Even the most type-safe and well-tested code can have some unhandled edge cases or unexpected behavior. Whether you're using an open source project or some commercial software, it's important to know how to write a good bug report. A good bug report can be the difference between a bug that is easily fixed, and a bug that is simply closed with the label WONTFIX.

Here are some of the most important qualities of a good bug report:

1. Bug Reports Should Be Unique

If you find a bug in an open source library, the first thing you should do is search the project's GitHub Issues for any existing bug reports. It's also important to search both closed and open issues, as well as any pull requests. When you visit a GitHub issues page, you should remove the default is:issue is:open text in the search box before you type in your search query.

When reporting a bug in some commercial software, you might want to search Google or any community forums for known issues.

2. Bug Reports Should Use the Latest Version

Once you've confirmed that the bug hasn't been reported yet, the next thing you need to do is to confirm that the bug is still happening in the latest version of your software. The bug might not be reported, but the maintainers might have already noticed it and fixed the issue.

This has happened to me more than a few times in the past:

  • I find a bug in an open source project.
  • I figure out how to reproduce the bug, and get half-way through writing up a bug report.
  • I finally decide to search GitHub issues or test the latest version, and then I realize that the bug has already been fixed.

Hopefully I've learned my lesson from these experiences! You should always search GitHub issues first, and then make sure you're using the latest version.

3. Bug Reports Should Be Reproducible

Here are the steps I generally follow whenever I fix a bug in DocSpring:

  • Reproduce the bug while running the application on my local machine
  • Read through the code and figure out why the bug is happening
  • Write a failing test case
  • Run the test case, and ensure that the test is failing for the expected reason
  • Fix the bug in my code
  • Run the test again, and confirm that the test is now passing
  • Confirm that the bug is fixed on my local machine
  • Run any other relevant test cases on my local machine
  • Commit and push the changes
  • Confirm that all tests are passing in the CI build
  • Deploy the changes to my staging servers
  • Confirm that the bug is fixed on the staging servers
  • Deploy changes to production
  • Confirm that the bug is fixed on production
  • Notify any affected customers that the bug is now fixed!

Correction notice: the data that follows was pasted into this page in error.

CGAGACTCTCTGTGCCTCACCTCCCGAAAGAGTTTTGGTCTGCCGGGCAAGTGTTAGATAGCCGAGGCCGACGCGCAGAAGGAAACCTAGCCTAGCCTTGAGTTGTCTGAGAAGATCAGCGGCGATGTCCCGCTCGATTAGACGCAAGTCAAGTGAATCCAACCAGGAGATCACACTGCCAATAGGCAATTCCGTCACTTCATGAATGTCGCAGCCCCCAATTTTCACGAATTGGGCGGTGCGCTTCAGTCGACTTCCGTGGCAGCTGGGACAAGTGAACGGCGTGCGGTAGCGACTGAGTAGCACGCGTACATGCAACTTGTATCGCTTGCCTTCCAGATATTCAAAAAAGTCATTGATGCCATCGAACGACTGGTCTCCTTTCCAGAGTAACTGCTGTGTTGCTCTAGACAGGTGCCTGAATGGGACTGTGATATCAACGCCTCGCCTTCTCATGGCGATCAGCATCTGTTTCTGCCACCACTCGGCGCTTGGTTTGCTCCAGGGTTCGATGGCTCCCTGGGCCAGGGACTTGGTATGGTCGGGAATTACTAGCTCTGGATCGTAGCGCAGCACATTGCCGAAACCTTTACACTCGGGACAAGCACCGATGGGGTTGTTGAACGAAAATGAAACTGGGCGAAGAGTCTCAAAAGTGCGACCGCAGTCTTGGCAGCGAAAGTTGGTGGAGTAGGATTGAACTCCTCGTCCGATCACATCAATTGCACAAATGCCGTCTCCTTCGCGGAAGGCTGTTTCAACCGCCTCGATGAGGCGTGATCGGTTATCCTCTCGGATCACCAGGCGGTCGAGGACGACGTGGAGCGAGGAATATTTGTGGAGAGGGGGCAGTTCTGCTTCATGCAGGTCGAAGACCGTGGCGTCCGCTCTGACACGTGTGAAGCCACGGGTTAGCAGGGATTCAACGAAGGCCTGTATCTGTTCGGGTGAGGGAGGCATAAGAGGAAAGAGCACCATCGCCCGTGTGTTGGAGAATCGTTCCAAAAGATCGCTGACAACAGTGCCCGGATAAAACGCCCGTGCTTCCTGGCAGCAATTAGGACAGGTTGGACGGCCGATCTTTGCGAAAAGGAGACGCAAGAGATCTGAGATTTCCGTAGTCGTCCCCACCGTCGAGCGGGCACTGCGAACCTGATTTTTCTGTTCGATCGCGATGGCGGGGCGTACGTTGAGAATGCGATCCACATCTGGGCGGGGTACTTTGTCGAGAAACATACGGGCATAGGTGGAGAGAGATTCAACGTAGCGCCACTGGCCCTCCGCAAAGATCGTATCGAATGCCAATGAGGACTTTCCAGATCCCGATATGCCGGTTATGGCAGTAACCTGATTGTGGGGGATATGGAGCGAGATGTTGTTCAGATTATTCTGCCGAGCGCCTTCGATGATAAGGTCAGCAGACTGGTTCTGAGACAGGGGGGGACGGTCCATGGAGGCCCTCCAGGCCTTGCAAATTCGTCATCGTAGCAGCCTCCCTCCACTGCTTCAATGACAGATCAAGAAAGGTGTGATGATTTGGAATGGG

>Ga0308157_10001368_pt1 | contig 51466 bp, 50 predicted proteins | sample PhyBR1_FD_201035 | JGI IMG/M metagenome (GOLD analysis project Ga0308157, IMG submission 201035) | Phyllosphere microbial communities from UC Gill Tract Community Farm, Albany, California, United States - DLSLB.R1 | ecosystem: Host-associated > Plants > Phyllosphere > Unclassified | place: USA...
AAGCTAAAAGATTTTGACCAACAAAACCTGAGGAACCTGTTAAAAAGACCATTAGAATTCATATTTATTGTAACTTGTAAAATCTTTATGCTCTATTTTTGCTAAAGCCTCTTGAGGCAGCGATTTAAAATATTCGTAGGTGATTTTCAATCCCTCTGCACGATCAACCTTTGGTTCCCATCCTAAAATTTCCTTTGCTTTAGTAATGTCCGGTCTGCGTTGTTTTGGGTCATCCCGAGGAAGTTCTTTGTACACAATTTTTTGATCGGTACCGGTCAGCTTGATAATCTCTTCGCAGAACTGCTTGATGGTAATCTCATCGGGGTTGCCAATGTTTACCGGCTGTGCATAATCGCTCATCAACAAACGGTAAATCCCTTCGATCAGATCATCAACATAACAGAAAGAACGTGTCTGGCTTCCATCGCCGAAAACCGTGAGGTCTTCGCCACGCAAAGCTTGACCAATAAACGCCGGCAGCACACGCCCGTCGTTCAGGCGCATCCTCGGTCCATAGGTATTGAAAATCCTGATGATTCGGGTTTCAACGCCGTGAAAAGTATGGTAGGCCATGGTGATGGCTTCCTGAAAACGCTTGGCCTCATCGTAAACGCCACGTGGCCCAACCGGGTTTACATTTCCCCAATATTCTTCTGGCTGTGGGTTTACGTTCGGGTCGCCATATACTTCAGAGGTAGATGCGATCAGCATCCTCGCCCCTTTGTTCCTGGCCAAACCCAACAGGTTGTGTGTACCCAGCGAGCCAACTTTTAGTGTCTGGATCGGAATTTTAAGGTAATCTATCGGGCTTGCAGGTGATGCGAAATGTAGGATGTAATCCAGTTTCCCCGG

When you're reading through this checklist, what sounds like the most difficult part? Is it fixing the bug, figuring out why the bug is happening, or maybe writing a test case that reproduces the bug?

These steps can all be tricky, but it might be surprising to learn that the very first step in this process usually takes up the vast majority of my time and effort. Once I'm able to reproduce a bug consistently, everything else usually falls into place. Then I'm usually able to run through the rest of the checklist with very little effort. Reproducing a bug can be similar to solving a very difficult step in a Sudoku puzzle; sometimes you just need to find one more number, and this number completely unwinds the rest of the puzzle with very little effort. On the other hand, an unreproducible bug is usually an unfixable bug.

Being able to consistently reproduce a bug can be the most difficult and frustrating step, but the good news is that the end-user of some software will often have the opportunity to perform most of this work. You can take a huge burden off the maintainers or customer support team if you spend an extra 10-20 minutes trying to find some step-by-step instructions that consistently reproduce a bug. Your bug is also much more likely to be fixed in a short amount of time.

4. Bug Reports Should Include a Minimal Example

You should always try to provide a minimal example in your bug report. This means that you provide the smallest possible example that consistently reproduces a bug. An example that only involves a single method call is far more helpful than just giving access to your entire project, or pasting in the contents of 10 different files with 100 method calls. A small example means that the maintainer doesn't have to spend any time wading through lots of irrelevant code. They don't have to spend any time installing dependencies and trying to get your project running on their own computer.

However, here's the most important reason for a minimal example: It shows that the bug is actually caused by a specific library. Maintainers don't have the time or energy to wade through a whole bunch of code and finally reproduce a bug, only to find out that the bug isn't even related to their code. Or even worse: it's just a typo in your own code.

There have been many occasions where I've started working on a minimal example, only to find out that the bug was caused by something completely unexpected. Then I can delete my half-written GitHub issue instead of wasting everyone's time.


These are some of the most important qualities in a good bug report:

  1. Bug Reports Should Be Unique
  2. Bug Reports Should Use the Latest Version
  3. Bug Reports Should Be Reproducible
  4. Bug Reports Should Include a Minimal Example

Whether you're writing a bug report for an open source project or some commercial software, please try to include some step-by-step instructions that can consistently reproduce the bug. A few minutes of your time can sometimes save hours of frustration for open source maintainers, and a well-written bug report is far more likely to result in a fixed bug. And of course, a well tested Pull Request is even better!